The Arvor-C is based on the Provor and Arvor deepsea profiling floats, which are able to make profiles from 2,000 meters’ depth to the surface. They have proven their reliability at sea over the last 10 years, especially in the Argo program, a global array of 3,000 floats that studies global ocean changes.
On the upper endcap, the float houses a Sea-Bird Electronics Inc. (Bellevue, Washington) pumped conductivity, temperature and depth (CTD) sensor. It has a biband Iridium™ and global positioning system (GPS) antenna for data transmission, remote control and positioning and a Bluetooth antenna for configuration and testing.
An external bladder is fitted on the bottom endcap to adjust the buoyancy when descending and ascending along the water column, as well as anti-drift claws to prevent drifting when grounded on the seafloor.
The Arvor-C is a coastal profiling float, designed to withstand pressures as far down as 450 meters. It can perform as many as 320 profiles when cycling at 200 meters’ depth, and the profile repetition rate can be configured from one profile every hour.
Its ascending speed reaches 15 to 20 centimeters per second. For instance, a two-second sampling period provides one measurement approximately every 35 centimeters. Data are then averaged into one-meter-high slices to reduce transmission duration.
Setup. Before its deployment, the Arvor-C is configured in the laboratory by users (scientists or technical assistants). The main parameters to be set up are the profile repetition rate and the sensor sampling frequencies.
Deployment. To deploy, the user removes a magnet to power the float. It sends its GPS location and technical information to the data center, retrieves remote commands (if any) and then starts its profiles.
Descent. Starting from the sea surface, the Arvor-C quickly reduces its buoyancy by pumping oil from its external ballast bladder to its internal tank until its density becomes less than the surrounding seawater.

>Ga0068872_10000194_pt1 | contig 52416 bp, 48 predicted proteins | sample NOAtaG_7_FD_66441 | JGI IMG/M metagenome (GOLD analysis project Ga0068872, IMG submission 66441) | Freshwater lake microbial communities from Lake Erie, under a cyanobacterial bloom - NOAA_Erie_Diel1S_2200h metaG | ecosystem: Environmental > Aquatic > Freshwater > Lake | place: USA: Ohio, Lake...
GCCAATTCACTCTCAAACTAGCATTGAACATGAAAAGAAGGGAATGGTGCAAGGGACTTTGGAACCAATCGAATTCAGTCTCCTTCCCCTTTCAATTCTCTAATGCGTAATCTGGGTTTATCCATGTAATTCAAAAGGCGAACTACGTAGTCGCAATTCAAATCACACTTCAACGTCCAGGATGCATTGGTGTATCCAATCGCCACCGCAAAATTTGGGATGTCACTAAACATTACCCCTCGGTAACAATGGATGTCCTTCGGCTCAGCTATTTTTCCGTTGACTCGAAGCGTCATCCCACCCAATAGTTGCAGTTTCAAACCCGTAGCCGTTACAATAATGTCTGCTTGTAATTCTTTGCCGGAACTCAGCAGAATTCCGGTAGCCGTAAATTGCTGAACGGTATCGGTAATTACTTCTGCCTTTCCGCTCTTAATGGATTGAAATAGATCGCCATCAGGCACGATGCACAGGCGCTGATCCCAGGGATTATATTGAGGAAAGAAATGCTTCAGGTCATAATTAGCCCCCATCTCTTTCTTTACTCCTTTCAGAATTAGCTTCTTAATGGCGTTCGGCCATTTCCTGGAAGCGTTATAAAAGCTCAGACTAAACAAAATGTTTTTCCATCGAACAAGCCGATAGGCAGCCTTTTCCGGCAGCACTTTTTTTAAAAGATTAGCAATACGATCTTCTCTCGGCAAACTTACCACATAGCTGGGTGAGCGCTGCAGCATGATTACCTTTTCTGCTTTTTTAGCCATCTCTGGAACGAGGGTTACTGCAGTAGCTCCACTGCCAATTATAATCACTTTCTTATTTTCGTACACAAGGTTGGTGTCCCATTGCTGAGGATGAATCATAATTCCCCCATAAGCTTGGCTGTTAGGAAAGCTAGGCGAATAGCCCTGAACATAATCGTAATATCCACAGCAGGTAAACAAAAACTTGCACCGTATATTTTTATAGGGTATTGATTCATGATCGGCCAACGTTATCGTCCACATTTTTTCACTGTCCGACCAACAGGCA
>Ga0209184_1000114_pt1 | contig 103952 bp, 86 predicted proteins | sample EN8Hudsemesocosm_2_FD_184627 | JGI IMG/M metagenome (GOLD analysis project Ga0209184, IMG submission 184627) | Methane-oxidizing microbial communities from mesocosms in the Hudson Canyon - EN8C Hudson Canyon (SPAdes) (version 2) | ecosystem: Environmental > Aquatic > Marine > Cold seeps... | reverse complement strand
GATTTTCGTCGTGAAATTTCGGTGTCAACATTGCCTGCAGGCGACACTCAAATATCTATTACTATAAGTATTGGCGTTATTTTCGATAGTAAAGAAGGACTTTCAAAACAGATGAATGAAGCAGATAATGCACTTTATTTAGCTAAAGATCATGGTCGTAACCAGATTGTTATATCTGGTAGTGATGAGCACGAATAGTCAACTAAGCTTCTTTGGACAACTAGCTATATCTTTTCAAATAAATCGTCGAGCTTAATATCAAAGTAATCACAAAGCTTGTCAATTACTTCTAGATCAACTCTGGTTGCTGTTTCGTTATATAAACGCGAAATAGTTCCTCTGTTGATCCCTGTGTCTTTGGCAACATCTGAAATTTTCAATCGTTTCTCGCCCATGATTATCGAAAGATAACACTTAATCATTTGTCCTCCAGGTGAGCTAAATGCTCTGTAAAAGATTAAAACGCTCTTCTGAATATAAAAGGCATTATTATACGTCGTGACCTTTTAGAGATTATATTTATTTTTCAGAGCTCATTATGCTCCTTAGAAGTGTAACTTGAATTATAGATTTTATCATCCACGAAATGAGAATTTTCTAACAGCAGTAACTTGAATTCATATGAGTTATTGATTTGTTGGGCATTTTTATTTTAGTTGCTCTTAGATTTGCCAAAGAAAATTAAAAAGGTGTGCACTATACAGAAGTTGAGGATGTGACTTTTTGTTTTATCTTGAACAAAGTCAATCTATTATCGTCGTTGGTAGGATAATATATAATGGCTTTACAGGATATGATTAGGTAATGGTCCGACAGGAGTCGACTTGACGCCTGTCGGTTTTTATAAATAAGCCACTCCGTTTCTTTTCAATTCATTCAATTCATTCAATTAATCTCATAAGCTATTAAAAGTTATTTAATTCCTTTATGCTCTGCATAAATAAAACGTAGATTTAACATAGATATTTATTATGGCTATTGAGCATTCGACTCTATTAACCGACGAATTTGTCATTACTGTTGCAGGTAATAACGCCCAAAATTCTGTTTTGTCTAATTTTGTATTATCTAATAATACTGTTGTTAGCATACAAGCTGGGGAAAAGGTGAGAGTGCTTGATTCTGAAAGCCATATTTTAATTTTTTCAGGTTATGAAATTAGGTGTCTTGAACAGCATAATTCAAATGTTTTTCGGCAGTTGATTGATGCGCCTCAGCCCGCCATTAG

Anchoring. During the descent, pressure is monitored. When the float reaches the seafloor, it anchors in the sediment.
Seabed Stationing. The Arvor-C is grounded on the seafloor until the next programmed time of ascent.
Ascent. The Arvor-C starts pumping oil from its internal tank to its external ballast bladder, increasing its buoyancy. Data acquisition starts on the seafloor and continues all the way up to the sea surface.
Remote Control. Each time the float reaches the surface, it retrieves commands sent by the user via satellite and adjusts its operation according to the new requested configuration.
Data Transmission. Measurements and technical information are sent to France’s Coriolis data center via satellite to be processed and made available to scientists.
Recovery. In standard operation, the Arvor-C cycles through these phases to complete its profiles. When recovery is desired, the user sends a command to the float so that it stays at the surface. It will then regularly send its GPS position until recovery.
Risks. Risks during deployment include the destruction of the instrument due to trawling or difficulties in starting the ascent when anchored in clay soils, which can lead to a delay in surfacing.
Results at Sea
ASPEX Scientific Cruise. One Arvor-C was deployed for technical tests during the Aquitaine/Armorican Shelves and Slopes Physics Experiment (ASPEX) physical oceanography cruise, led by Louis Marié of Ifremer’s Laboratoire de Physique des Océans (LPO) in July 2009.
The aim of this cruise was to study the physical processes governing the hydrological structure and subtidal circulation on the Armorican and Aquitaine shelves and slopes over two years.
The cruise focused on the vertical and temporal structures of the circulation around the “cold pool” as well as the slope currents and cross-slope exchanges.
Eight drifting buoys, 10 ocean-bottom frames and two tethered moorings were deployed during this cruise, making it a major setup for the study of ocean circulation on the Bay of Biscay continental shelf.